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04.23.08

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Phaedra

Photograph by Dana Grover
FACULTY FACE-OFF: George and Martha (above, Tom Ammon and Sarah Shoshana David) 'entertain' Nick and Honey (Jeff Wimett and Megan Wilson).

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Albee's couple play deadly verbal games in Northside's 'Virginia Woolf'

By Marianne Messina


BE WELL RESTED before taking in the wicked humor of Edward Albee's classic Who's Afraid of Virginia Woolf? at Northside Theatre Company. After the second intermission, the play's proto-American couple, George and Martha (Tom Ammon and Sarah Shoshana David), grow exhausting with their merciless "game" of lacerate the partner's psyche. Still, Meredith King's unconventional casting makes this Northside production among the funniest you're going to see. Martha: "I like your anger; you're such a simp." George: "In my mind, Martha, you're buried in cement." Martha: "You're going bald." George: "So are you."

Eagerly, these battle-scarred combatants drag newcomers like young, ambitious biology professor Nick (Jeff Wimett) and his younger wife, Honey (Megan Wilson), into the fray. George refers to not especially bright Honey as Nick's "baggage" in a money-based marriage, but at the conservative college where George has failed to move ahead, Nick and Honey have the right stuff. In the hands of costume designer Lisa Fisher, Honey is not dressed as ditz or mouse but packaged in conservative pearls, neat hair-knot and smart dress.

Throughout the first two acts Ammon's easygoing George, with his smiling eyes and pulled-back manner, maintains the engaging illusion that this intense verbal sparring is just a grueling competitive sport: "Martha and I are merely exercising. We're walking what's left of our wits." Ammon's George can shake off Martha's hits like the proverbial duck, embodying the strategy he recommends to Nick—"accommodation, malleability." Coifed fashionably, but more fly-away than Wilson, the red-haired David often eases up just before becoming overbearing, suggesting Martha's occasional satisfaction with George's ability to land on his feet—also rendering their relationship more nuanced and intriguing. Eventually, Martha's lightly cutting manner burgeons into balls-out and as incessant as her boast in a moment of triumphant one-upsmanship, "I am a Gatling gun!" David also brilliantly mixes bitch with sexuality, poured revealingly into her short (relative to Honey's) white (as opposed to honey's navy green) dress. Almost exhibitionist in her strutting, self-rubbing manner, she obviously enjoys likewise massaging double-entendres with her voice: "George didn't have much push" (emphasis on "push"), she says, bemoaning his failure. "He wasn't very aggressive; he was a flop."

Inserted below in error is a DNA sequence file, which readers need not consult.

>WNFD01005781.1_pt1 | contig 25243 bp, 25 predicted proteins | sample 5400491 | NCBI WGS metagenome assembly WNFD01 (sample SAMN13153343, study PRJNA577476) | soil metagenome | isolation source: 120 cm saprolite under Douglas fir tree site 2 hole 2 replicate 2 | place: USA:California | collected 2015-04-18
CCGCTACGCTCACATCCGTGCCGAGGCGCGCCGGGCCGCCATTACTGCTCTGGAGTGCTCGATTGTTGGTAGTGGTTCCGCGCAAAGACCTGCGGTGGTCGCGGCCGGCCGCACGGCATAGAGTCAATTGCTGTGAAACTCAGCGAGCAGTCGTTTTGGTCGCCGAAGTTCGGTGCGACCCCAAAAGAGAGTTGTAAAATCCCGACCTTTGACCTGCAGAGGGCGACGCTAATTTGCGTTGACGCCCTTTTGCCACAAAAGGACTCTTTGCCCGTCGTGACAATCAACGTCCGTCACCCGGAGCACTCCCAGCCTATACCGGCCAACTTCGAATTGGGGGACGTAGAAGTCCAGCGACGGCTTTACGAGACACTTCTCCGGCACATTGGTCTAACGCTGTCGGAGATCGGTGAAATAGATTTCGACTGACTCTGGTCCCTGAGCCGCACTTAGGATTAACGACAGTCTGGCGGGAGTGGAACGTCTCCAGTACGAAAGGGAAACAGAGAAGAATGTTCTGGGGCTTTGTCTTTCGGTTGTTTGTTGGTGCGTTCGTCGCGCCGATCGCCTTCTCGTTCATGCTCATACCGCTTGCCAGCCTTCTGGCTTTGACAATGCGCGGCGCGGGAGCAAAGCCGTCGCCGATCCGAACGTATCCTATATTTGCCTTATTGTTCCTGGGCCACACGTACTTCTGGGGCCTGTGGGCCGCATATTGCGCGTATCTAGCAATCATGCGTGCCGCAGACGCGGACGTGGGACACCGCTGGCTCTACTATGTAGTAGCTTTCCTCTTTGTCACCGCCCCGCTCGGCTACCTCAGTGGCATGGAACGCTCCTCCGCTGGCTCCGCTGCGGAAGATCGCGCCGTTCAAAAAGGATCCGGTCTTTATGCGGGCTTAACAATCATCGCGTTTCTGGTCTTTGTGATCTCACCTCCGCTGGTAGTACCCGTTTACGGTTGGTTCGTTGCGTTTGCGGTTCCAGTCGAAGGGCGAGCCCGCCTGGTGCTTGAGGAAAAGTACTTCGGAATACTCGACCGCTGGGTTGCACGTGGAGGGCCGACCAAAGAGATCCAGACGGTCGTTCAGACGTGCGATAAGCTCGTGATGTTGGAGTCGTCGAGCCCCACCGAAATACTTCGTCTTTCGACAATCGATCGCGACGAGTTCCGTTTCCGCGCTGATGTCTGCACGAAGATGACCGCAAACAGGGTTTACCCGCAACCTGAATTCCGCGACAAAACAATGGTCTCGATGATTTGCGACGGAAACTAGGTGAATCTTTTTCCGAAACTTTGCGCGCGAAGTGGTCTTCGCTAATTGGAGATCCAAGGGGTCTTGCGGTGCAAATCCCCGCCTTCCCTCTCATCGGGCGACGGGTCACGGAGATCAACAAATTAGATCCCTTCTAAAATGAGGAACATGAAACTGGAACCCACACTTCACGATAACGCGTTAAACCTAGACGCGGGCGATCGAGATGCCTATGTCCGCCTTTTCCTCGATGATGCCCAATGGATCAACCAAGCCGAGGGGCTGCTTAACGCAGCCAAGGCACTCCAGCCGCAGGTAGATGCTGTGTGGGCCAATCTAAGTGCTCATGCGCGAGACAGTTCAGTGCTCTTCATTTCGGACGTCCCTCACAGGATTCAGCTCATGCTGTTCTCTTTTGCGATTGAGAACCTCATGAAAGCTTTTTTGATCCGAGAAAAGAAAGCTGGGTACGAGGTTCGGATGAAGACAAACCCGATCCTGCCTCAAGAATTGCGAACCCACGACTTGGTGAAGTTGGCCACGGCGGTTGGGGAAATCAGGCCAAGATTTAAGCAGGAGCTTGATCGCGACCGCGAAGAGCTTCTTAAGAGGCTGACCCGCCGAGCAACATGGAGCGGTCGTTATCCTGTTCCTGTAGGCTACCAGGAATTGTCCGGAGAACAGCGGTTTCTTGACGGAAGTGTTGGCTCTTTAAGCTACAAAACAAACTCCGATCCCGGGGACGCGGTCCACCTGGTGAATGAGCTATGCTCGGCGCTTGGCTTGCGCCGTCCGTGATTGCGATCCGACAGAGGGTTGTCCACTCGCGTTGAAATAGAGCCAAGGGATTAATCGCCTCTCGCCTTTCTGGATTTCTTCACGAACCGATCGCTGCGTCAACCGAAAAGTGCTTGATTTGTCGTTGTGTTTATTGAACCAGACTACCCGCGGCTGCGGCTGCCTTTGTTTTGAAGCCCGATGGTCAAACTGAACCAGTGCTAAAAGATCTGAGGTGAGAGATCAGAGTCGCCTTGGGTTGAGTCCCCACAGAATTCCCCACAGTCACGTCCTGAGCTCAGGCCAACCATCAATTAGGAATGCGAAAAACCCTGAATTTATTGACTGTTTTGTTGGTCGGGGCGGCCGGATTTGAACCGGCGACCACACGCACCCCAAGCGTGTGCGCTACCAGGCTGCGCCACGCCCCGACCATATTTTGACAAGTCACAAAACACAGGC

Wimett's somewhat inscrutable Nick seems coldly opportunistic. Even through the gotcha game that George terms "get the guests," Nick seems to be a natural, unconscious gamer, signaling his sense of superiority in doubtful glances and too-much-information rolls of the eyes. "It's you ineffectual types that worry me," Nick says to George. Wilson's Honey is sufficiently dazed by alcohol to be unwitting as the butt of George's humor (making her a less tragic figure). As the drunken Honey struggles to maintain her proper veneer, Wilson's illuminating portrayal shows poise to be little more than a collection of trained habits.

Mostly, Albee's predatory irony finds comical egress in the play's metaphor—not simply marriage as war, but durable marriage as a kind of global trouble spot strengthened by periodic annihilation and reconstruction. But in Act 3, Albee must turn his joke on the audience with jugular-ripping bathos that goes on uninterrupted over speeches long enough to cause dehydration. Yet, within the requisite Albeean finale—broken people strewn over the ground—Northside's staging stresses the tenderness of the play's almost kind resolution.


WHO'S AFRAID OF VIRGINIA WOOLF?, a Northside Theatre Company production plays Thursday–Saturday at 8pm and Sunday at 3pm through May 11 at 848 E. William St., San Jose. Tickets are $12/$15. (408.288.7820)


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